There’s been a lot of political posturing about the potential impact of sequestration on federal agencies and how it will affect everything from national security to air travel. But lost in the rhetoric is a clear-eyed examination of what the across-the-board spending cuts, which took effect in March, could mean in real terms for federal spending.
In January, the research advisory firm Forrester predicted that federal technology spending will grow by 7 percent in 2014. In February, taking sequestration into account, Forrester revised that prediction. The new growth forecast is 6 percent, just a 1 percent decrease from the earlier prediction. According to Forrester, the majority of spending decreases will not be due to sequestration, but to existing cost-saving measures in federal IT -- things like consolidating data centers, adopting cloud-based services, and increasing the reliance on commercial off-the-shelf products.
The federal government is looking at roughly 7.6 percent in cuts from proposed budgets through 2021. But entitlement programs and a handful of programs exempted from the law were not subject to sequester, so they actually will continue to grow. By the time sequestration is lifted, the government will spend $4.41 trillion annually -- instead of the projected $4.48 trillion agencies would have spent without sequestration.
To put it another way, the cuts we are seeing that seem so drastic actually represent less than 2 percent of federal expenditures.
So realistically, all this talk about devastating cuts and how they will result in a hollow force with agencies no longer being able to function, may largely be political theater. Any draconian cuts to budgets will lead to cuts to jobs; and no one in Congress wants to deal with losing jobs in his or her district. So it behooves politicians to be as dramatic as possible when threatened with cuts, even if they are not that large.
A Closer Look at Cuts
None of this is to say there won’t be some short-term ramifications. In the remaining months of the fiscal year, the $85 billion to be cut will be divided roughly equally between defense and non-defense accounts.
On the non-defense side, emergency and disaster relief aid, advanced appropriations from past years, program integrity funds, farm subsidies, extended unemployment benefits, Medicare reimbursement to providers, and supplemental nutrition programs for women and children all will be cut. Major exemptions exist for the majority of Medicare and Medicaid programs, Pell grants, and funding for the Veterans Affairs Department and Social Security.
The defense industry has less money protected by mandatory programs than its non-defense counterparts, so the defense discretionary budget will take the largest hit. What is included in that? Spending on military personnel was exempt, but that’s about it. Base funding, war funding, unobligated balances from previous years, and pay for civilian defense employees (in the form of furloughs) are all affected.
Cuts will come at the program and project level. Defense cuts equal 7.8 percent, which will feel like a 13 percent cut when spread over seven months. Non-Defense cuts equal 5 percent. Executed over seven months, that reduction will feel like a 9 percent cut.
Where will program cuts be felt most strongly? And what does this mean for the relationship between government and the private sector?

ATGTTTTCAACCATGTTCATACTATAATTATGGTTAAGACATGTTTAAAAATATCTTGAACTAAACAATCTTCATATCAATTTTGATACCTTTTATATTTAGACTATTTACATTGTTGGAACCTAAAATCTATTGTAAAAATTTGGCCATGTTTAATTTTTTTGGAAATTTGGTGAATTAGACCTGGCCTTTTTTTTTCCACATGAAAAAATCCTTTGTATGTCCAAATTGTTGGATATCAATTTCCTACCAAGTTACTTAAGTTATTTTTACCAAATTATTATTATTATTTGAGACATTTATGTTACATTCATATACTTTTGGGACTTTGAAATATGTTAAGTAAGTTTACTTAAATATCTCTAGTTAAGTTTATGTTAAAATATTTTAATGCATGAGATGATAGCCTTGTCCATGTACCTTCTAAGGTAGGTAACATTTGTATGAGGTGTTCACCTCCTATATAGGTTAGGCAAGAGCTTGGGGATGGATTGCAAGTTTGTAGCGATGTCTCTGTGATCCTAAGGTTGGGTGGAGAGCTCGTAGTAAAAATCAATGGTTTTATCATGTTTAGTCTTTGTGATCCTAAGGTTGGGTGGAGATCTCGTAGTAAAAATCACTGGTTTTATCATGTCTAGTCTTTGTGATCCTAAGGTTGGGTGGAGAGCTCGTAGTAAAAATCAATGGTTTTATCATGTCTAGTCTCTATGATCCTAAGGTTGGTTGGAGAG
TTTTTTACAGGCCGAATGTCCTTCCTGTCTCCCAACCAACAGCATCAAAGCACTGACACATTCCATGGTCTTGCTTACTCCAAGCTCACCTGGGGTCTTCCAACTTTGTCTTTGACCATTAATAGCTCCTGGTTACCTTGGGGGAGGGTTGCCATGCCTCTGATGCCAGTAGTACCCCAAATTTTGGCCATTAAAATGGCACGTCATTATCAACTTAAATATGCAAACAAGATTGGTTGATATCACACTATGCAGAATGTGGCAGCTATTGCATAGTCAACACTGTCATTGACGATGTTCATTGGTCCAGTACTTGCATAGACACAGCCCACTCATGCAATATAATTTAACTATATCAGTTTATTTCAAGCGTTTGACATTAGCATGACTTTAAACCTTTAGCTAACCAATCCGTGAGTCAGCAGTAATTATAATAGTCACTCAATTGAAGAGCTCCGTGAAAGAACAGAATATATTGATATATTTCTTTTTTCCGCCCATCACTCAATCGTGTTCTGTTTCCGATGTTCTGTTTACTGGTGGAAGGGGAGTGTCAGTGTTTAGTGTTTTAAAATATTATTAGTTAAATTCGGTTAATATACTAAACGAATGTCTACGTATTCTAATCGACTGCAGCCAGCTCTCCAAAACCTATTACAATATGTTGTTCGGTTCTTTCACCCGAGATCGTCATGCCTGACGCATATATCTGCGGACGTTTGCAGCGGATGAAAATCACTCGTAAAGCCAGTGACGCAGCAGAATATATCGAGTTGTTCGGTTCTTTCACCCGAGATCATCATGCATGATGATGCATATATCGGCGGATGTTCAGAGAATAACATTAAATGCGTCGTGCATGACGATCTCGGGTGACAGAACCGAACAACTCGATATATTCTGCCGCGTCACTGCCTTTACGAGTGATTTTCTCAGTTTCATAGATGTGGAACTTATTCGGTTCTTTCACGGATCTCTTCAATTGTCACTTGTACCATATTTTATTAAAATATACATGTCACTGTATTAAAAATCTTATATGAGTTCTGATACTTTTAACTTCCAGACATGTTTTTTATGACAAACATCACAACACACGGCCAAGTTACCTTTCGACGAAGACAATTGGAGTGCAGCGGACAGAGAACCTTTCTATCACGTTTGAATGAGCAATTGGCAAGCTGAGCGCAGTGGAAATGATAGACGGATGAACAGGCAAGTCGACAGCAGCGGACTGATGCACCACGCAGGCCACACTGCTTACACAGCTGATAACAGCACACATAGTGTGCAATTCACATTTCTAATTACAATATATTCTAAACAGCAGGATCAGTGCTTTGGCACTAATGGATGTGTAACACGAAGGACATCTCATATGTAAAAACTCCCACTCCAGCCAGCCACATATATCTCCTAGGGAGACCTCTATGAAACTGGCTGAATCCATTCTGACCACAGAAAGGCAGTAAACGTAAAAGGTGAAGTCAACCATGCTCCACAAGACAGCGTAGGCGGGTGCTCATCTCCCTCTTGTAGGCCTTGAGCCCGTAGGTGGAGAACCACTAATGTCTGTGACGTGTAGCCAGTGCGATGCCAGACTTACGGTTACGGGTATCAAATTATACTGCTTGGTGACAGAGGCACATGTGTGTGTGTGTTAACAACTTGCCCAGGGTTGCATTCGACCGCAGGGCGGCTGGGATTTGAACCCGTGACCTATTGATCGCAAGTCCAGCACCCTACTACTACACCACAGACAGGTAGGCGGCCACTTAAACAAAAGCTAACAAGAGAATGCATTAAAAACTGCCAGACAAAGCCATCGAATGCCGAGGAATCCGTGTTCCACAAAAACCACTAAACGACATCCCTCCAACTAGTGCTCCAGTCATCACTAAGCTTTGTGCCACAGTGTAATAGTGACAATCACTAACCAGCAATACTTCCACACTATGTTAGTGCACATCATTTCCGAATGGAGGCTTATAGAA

Independent of sequestration, an OMB report in September 2012 anticipated the Air Force would lose about $4.9 billion in new procurement money this year, the Army $2.7 billion, the Navy and Marine Corps $5.9 billion, and other Defense agencies about $2 billion. Perhaps more alarming is that Defense agencies in total were expected to lose more than $27 billion in operations and maintenance funds and $7 billion in research, development, test, and evaluation funds.
These cuts already are affecting the contracting community. Agencies across the board are tightening up on services spending, and government is likely to streamline its cost structure, reduce purchases not related to mission critical systems, and make fewer large scale acquisitions.
Contractors have heard anecdotally that agencies may not be able to pay for work on current projects, but may still require the work to be done because government contracts stipulate that payments are subject to availability of funds.
Additionally, acquisition personnel are now required to justify that contracting activities are essential to their agency’s mission. Add-ons may become a relic of the past, and contracts could be reduced in scope. Re-competes and option year awards on large contracts will become less common, because federal agencies will have a harder time justifying them.
As a result, there are likely to be shorter contract periods of performance. Governing bodies also have been very clear that no new contracts should be created unless absolutely necessary. Existing contracts should mostly be safe from cancellation, although expect to see modifications, especially on large contracts up for renewal or re-compete through September.
The consistent message from procurement shops and IT management personnel has been focused on reducing information technology costs by cutting excessive service contracting while ensuring mission fulfillment. There seems to be considerable momentum behind ideas like strategic sourcing and shared services as a means of reducing IT management fees.
It is true that the government -- and the private sector -- will definitely feel the effects of sequester, and agencies and the companies that serve them will have to scrutinize spending. The idea that the sky is falling, however, seems to be far from inevitable.
Tim Larkins is a market intelligence consultant for immixGroup. He can be reached at firstname.lastname@example.org